“I am America. I am the part you won’t recognise. But get used to me. Black, confident, cocky; my name, not yours; my religion, not yours; my goals, my own; get used to me.”
SEPTEMBER 1977, Madison Square Garden, New York City. Muhammad Ali is 35 years old and still — just about — the heavyweight champion of the world.
“I don’t know how you do it, you son of a bitch,” Ali’s famed cornerman Angelo Dundee thinks to himself, “but I love you for it.”
He makes it to the final bell but he has to drag one last effort out of somewhere unknowable simply to stay upright in his corner as they deliver the favourable verdict. “I’m tired. I’m so damn tired.”
His hard-hitting but over-the-hill opponent, Earnie Shavers, makes him suffer so much in their 15 rounds that Ali will promise to finish his career with the title and what’s left of his health.
“I’m through,” he will be overheard saying afterwards in the locker room by Sport’s Illustrated writer Pat Putnam. “I don’t need anyone else to tell me.”
Teddy Brenner, who has the final say on the famed venue’s boxing diary, warns anyone who’ll listen: “As long as I’m around, the Garden will never make another offer to Ali to fight.”
His last night near Broadway was the bookend of a more significant era: a four-year win streak, his late period of dominance, 14 wins over a mix of questionable opponents with a sprinkling of Manila Thrillas and Jungle Rumbles.
Alas, he wasn’t through. By fighting for another four years and in losing three of his last four fights, he would go on to embody the wrongheadedness of his country of birth.
“I am America.”
Of course that’s only part of the story because, as Ali turns 70 today, his status as hero to millions is undiminished by time and ill-health. And that’s why, for all his failings, this landmark birthday, is celebrated with such joy. Above all, he is America.
So much has changed since Cassius Marcellus Clay Jr arrived into a grim world, just weeks after Pearl Harbour was bombed, precipitating the burgeoning global power’s entry into World War II.
He grew up in the predominantly black West End neighbourhood of Louisville, Kentucky. He came of age with civil rights. He took up boxing at age 12, slighted by a stolen bicycle. Within a year, Rosa Parks would refuse to sit at the back of the bus.
As a new decade dawned, he fought and won gold at the 1960 Olympics in Rome in spite of the fact he was representing a divided country, one in which so many wrongs continued to be perpetuated against his race.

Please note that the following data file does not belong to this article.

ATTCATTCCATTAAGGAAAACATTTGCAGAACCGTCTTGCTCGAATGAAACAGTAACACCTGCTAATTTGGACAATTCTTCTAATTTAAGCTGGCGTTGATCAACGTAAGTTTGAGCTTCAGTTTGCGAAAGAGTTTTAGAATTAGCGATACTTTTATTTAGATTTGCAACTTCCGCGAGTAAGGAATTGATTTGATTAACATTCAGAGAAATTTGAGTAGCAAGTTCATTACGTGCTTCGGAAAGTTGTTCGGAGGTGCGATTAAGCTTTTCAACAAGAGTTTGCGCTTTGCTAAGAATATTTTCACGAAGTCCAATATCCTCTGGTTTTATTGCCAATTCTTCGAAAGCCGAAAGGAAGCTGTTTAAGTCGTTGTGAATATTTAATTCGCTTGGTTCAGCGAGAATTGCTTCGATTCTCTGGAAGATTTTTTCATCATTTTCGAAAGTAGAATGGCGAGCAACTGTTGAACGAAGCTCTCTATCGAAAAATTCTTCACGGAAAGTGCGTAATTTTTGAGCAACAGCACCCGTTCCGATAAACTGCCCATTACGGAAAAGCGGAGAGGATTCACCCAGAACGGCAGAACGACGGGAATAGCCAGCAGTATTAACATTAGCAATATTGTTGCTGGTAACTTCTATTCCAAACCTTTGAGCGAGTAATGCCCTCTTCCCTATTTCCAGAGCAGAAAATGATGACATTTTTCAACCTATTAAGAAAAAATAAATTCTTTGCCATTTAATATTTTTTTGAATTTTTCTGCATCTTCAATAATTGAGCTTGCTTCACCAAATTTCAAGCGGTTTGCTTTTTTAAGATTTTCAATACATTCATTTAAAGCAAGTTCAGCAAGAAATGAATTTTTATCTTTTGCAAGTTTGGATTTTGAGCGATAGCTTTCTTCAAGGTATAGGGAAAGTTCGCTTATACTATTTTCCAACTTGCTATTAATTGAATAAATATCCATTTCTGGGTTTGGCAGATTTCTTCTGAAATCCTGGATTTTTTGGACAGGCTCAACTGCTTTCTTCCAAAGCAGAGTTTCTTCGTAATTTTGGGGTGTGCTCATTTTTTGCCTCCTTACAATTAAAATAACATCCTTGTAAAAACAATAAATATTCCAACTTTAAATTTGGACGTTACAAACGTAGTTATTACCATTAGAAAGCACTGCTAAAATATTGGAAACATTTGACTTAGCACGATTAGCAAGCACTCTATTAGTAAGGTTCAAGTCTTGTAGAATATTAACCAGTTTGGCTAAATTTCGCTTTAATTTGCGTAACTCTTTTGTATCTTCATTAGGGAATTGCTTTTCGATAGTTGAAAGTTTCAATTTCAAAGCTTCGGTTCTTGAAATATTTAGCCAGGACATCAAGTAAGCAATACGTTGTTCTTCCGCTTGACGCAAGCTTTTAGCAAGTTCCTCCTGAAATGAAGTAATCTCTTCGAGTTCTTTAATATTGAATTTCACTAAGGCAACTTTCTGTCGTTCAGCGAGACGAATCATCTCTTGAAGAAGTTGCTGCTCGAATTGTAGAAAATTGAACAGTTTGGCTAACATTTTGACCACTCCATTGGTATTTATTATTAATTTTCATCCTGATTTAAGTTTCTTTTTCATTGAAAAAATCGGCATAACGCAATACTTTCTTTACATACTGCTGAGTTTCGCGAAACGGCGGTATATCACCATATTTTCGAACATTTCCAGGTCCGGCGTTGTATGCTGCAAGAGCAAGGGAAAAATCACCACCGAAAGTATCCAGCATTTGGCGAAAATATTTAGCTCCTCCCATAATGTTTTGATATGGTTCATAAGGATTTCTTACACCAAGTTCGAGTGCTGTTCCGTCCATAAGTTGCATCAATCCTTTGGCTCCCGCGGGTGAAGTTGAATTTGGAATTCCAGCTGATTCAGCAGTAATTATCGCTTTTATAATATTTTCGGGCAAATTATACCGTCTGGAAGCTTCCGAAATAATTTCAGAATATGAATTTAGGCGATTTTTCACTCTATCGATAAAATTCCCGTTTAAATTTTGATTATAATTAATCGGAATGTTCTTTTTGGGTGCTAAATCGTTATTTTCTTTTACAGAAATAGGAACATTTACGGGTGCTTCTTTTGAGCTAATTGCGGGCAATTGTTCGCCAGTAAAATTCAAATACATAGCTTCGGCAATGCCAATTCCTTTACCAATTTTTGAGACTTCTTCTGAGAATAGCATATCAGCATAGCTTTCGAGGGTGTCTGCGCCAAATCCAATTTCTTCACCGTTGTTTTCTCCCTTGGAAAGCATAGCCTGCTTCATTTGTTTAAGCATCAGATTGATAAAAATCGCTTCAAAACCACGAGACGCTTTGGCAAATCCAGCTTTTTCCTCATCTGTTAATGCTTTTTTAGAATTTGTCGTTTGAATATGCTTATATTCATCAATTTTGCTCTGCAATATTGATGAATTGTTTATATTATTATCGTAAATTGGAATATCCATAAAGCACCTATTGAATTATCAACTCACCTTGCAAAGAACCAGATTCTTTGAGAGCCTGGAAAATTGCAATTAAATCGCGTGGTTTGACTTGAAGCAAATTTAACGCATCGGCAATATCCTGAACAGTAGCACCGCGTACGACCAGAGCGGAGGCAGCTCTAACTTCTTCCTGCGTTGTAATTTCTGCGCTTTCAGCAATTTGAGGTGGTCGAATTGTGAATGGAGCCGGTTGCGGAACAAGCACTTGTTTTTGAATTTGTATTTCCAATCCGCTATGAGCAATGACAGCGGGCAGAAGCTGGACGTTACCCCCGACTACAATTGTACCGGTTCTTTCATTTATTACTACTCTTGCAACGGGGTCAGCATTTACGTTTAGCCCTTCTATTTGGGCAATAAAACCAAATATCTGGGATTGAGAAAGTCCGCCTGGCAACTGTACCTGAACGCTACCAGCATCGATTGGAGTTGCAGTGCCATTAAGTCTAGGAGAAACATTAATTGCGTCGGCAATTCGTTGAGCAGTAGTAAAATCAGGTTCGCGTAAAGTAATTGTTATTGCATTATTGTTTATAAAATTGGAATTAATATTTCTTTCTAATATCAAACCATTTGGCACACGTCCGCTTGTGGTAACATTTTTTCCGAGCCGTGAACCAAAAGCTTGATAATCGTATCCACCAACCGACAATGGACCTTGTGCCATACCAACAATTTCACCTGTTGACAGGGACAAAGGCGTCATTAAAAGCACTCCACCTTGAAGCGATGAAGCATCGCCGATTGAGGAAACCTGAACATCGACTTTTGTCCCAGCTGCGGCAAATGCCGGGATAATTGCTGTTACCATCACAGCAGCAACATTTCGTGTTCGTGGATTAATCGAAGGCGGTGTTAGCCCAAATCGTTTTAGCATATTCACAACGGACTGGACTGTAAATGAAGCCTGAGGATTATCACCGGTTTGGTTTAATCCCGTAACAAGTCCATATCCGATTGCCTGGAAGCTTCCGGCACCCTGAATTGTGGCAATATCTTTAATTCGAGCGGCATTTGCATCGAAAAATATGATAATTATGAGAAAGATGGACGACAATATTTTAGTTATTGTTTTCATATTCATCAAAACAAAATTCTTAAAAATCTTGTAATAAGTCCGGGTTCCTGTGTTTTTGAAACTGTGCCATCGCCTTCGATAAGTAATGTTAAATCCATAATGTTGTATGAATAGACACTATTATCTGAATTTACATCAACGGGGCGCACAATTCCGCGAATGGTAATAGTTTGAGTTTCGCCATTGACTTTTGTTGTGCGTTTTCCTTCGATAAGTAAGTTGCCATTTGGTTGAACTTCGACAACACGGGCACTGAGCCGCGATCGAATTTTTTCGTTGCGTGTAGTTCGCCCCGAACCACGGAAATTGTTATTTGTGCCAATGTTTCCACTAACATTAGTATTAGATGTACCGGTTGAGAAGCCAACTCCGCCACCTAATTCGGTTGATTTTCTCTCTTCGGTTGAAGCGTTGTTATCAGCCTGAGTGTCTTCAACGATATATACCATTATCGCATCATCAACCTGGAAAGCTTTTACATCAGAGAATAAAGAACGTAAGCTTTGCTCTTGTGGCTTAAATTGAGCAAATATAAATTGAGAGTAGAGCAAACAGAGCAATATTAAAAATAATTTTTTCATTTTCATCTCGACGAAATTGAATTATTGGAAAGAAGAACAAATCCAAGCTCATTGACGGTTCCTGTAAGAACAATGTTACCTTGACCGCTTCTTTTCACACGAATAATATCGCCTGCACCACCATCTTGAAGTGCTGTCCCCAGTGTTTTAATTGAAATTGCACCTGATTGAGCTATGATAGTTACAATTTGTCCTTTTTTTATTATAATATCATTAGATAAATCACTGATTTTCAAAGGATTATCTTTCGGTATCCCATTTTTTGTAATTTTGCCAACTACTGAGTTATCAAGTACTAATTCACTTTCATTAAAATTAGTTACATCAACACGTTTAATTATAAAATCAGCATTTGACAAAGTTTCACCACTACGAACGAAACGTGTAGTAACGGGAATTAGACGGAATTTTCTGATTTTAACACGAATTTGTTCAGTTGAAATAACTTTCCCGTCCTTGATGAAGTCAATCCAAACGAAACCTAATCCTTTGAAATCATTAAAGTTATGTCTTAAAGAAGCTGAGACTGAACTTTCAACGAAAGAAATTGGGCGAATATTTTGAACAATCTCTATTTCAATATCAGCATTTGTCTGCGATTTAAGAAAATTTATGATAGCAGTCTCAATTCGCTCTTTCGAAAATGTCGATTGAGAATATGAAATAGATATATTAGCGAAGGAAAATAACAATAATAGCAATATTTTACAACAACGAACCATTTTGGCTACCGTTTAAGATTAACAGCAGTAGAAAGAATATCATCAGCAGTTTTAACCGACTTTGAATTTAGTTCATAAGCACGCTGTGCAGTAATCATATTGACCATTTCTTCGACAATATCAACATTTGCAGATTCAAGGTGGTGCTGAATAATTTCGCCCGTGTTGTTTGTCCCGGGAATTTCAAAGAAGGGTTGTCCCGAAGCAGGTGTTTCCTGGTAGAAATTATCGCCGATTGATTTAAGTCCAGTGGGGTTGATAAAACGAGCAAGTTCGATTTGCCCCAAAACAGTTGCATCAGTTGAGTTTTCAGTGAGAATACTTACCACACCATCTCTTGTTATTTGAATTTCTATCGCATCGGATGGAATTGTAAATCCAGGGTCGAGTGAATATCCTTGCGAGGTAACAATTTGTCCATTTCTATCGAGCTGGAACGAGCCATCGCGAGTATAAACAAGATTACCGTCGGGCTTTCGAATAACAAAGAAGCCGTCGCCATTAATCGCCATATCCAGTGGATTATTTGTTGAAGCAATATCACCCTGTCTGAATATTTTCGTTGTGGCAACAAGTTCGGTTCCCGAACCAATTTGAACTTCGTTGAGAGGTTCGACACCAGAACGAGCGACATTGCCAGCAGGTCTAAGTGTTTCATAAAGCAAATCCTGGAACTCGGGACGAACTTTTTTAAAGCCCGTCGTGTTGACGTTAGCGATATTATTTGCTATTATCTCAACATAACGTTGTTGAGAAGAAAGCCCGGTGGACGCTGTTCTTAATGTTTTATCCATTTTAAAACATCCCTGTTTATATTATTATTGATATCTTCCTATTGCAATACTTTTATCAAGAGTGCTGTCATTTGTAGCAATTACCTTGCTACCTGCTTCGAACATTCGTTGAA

He was growing and so was America. But things would get worse before they got better. After his return from Italy, he claims to have been refused service at a whites-only restaurant which led him to throw his medal in the Ohio River. He walked away from Kentucky and amateurism in 1960.
Four years later, he walked away from his Baptist Church too, converting to Islam after defeating Sonny Liston. He would remain untouchable in the ring throughout that decade of head-spinning revolution.
But his greatest battle was outside the ring, the only place they could drag him down from his lofty perch, undefeated champion of the world. His courageous refusal to fight in Vietnam is easily underestimated nowadays in these highly politicised, liberated times. But in 1966 and 1967, the vast majority of the US public had yet to turn against the war and the brash opinions of this black athlete who hit and got hit for a living was as welcome as a Red under the bed.
“I ain’t got no quarrel with them Viet Cong... no Viet Cong ever called me nigger,” he would famously declare but even his own sport didn’t see it that way: he was stripped of his title.
While he lost three years of his athletic peak, America continued to grow, rolling with the punches before empowering itself to the point where it could bring down a president and rail against an unpopular war, just as its champ had a few years before.
Later came the oft-chronicled fall and decline. When he lit the flame at Atlanta in 1996, it wasn’t just the fight game that struggled to contain its shock. And yet, the sporting hero of a wide array of athletes refused to cower in the shadow of his disease. He became a bigger public figure, channelling the spirit of 1967, refusing to be held down.
They celebrated Muhammad Ali in Louisville on Saturday night.
The Greatest is still with us, diminished but present. An enduring allegory for this still young century.
A Muslim in a post 9/11 society, he is still America.